ANSELM film review

(Wim Wenders 2023, running time 93’)

A few thoughts on Anselm, Wim Wenders’ 3D film about the artist Anselm Kiefer, which I saw as part of the Melbourne International Film Festival. Spoiler alert: infuriation ahead!

The film is a journey through Kiefer’s monumental studio spaces and monumental world view. Whether you are familiar with his work or not, there is plenty to see, and this is perhaps the greatest success of the film: it shows you enough Kiefer to last a lifetime.

Milk tea cinema swagger

We get to see work-by-Kiefer and Kiefer-at-work, in various types of action and meditation, philosophising, burning canvasses, cycling through his studio-hangar space at Barjac in France, and just generally genius-ing. Look Kiefer up, and words such as “majestic”, “giant”, “luminary”, “titan”, “colossus” are how he is generally described. Wenders’ film amplifies each one of them, in a solemn-verging-on-tacky cinematic register.

The film opens with a lengthy shot of an installation of headless white dresses topped with various rubble, stacks of books, barbed wire, and other contorted materials – mythological women crushed under the weight of history, myth, and philosophy (particularly Martin Heidegger and Paul Celan), and channelled through the cigar-smoking, history-contemplating, matter-orchestrating Kiefer.

In the other scenes, we travel through the studio spaces and the grounds of Kiefer’s estate, captured through drone footage of vast man-built landscapes whose scale is hard to grasp. We see how the materials of the art are taken from the landscape and then turned into landscapes themselves, into the architectural formations, canvasses, installations, and archives that form Kiefer’s work. But somehow the footage remails flat and self-congratulatory. There is no challenge, no rupture, no questioning of the genius narrative which Wenders does nothing but reinforce.

And then it gets really weird: the film is punctured by flashbacks to Kiefer’s childhood and his middle-aged self (he is now 78 years of age). Wenders’ grandnephew child Anton plays Kiefer as a boy, and Kiefer’s son Daniel plays his middle-aged father! While watching the film, I was convinced that the scenes of him as a boy were computer-generated, and I still don’t believe they are not (why so tacky??). Isn’t it bizarre that the only protagonists of the film by a German man born in 1945, about another German man born the same year, are their family members?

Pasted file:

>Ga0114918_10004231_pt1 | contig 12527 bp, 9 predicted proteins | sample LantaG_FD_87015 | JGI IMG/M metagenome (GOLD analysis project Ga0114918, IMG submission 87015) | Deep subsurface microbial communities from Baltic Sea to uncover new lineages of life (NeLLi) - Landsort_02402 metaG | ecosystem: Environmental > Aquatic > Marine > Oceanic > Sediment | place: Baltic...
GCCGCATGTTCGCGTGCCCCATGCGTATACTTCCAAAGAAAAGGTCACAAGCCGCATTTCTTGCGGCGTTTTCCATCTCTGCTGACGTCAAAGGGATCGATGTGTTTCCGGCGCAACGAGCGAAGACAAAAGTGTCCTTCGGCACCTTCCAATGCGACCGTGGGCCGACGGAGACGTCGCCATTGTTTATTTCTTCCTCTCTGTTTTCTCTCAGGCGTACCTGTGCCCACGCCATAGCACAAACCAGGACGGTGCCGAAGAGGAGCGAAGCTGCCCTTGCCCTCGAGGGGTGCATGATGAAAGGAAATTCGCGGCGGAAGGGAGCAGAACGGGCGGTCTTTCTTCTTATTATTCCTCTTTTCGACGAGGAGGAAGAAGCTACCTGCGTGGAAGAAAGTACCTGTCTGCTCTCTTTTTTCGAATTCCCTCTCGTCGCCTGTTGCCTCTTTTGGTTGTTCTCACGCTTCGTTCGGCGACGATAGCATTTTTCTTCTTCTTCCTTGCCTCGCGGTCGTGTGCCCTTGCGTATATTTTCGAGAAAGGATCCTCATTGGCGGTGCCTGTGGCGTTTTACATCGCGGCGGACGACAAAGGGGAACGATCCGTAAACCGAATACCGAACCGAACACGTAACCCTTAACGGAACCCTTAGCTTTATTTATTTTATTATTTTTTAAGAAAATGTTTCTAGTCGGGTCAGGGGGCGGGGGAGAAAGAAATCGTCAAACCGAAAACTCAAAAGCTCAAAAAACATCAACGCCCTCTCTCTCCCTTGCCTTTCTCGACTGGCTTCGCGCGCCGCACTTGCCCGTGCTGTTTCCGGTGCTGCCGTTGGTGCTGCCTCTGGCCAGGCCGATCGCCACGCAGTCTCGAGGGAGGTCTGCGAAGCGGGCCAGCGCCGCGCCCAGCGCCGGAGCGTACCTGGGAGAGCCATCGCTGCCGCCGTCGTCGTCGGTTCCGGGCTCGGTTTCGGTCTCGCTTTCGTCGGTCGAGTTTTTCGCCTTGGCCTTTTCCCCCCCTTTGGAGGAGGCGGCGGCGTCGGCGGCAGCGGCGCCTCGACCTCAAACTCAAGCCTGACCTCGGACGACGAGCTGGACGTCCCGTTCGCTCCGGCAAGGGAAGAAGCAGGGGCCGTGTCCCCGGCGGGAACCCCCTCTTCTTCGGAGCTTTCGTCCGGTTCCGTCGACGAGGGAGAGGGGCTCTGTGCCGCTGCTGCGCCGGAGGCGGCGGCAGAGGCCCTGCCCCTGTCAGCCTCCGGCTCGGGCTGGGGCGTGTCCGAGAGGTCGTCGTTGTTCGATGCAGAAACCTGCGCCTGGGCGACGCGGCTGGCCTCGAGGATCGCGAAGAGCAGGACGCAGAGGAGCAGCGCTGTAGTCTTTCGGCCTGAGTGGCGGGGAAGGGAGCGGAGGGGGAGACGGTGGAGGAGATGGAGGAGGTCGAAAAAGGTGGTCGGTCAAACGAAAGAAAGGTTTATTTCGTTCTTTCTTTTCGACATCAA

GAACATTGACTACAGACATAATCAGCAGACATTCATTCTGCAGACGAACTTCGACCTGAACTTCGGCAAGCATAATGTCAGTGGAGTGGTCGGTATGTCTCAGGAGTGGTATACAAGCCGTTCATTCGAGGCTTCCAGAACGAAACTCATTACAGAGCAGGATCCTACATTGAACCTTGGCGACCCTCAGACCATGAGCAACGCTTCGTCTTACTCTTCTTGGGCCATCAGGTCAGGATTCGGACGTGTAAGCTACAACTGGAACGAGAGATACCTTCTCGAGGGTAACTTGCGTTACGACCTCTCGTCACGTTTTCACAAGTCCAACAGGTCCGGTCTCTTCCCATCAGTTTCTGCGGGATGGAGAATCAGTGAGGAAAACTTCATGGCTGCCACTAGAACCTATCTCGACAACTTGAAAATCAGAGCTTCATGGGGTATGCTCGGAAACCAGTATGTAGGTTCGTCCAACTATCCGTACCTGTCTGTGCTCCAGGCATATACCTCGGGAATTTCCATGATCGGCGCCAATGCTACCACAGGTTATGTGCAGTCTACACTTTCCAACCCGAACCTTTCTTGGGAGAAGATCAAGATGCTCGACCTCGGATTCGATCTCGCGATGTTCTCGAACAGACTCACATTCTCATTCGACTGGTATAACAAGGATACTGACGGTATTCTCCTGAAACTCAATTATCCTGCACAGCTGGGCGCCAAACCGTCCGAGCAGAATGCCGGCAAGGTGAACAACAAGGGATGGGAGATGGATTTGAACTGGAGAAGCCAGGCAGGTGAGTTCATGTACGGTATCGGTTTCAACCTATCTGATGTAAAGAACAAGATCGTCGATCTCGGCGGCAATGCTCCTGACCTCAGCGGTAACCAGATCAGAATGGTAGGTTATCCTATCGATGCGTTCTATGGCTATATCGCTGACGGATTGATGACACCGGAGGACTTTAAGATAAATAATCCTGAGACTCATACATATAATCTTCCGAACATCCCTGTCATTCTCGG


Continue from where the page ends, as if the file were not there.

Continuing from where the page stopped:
From left to right: Kiefer, Wenders, Kiefer, Wenders. Photo via imdb

Eminence, reverence, gravitas, austerity, awe – they are the only keys of this cinematic tune. There is not even slight evidence of development and difference to self and in fact, all the flashbacks are showing us THE SAME MAN, in the same poses, with the same reflections. Sure, this makes for a hugely successful art career, but also for a very unlikable character. I imagine my fellow spectators rolling their eyes under their 3D glasses… is everyone as annoyed as I am?

The problem is this. As much as Kiefer’s work engages with the history and landscape of Nazi Germany, it is at the same time so far removed from any of the themes and orientations that are relevant to today’s world, issues of ecological breakdown, working with rather than on matter, narratives of care and multiple positionalities, or re-examinations of centrality and art world canons. Do we really need a movie that praises a figure so preoccupied with his single world view, made by a director who does nothing but enable and prop up his conceit?

Where are all the studio assistants, the workers, technicians, fabricators, builders, makers, ARTISTS who make and maintain one of the grandest art studios in the world? Where are the friends and family members (again: Kiefer’s son only appears as his father!!)? We see a few of them on duty spraying water on some canvasses Kiefer is charring with a flame thrower, responding to the finger gestures of “Herr Kiefer”. What a missed opportunity to enter the intimate space and inner workings of this art operation, at the expense of being fed a lonesome genius narrative to the point of overdose. The studio assistants who seem like the most real humans in this whole mad universe are not even mentioned in the credits.

Why do we need this film? What is at stake in putting this discourse out into the world, what does it do? It gets Sabina writing – which is more than the insufferable David Walsh and his Museum of Old and New Art did (yet!). But at least MONA is FUN and challenging – even with Kiefer designing its new library which is currently under construction. I do have great memories of seeing Der Himmel über Berlin (it must have been 2008), and the 2014 Kiefer exhibition at the Royal Academy in London. They are both great artists who could do with unlearning how to gaze into their own and each other’s navels. German genius men at work are not all the rage anymore – and having so little awareness of one’s place in the big big world of ideas and art is not very manly or arty.

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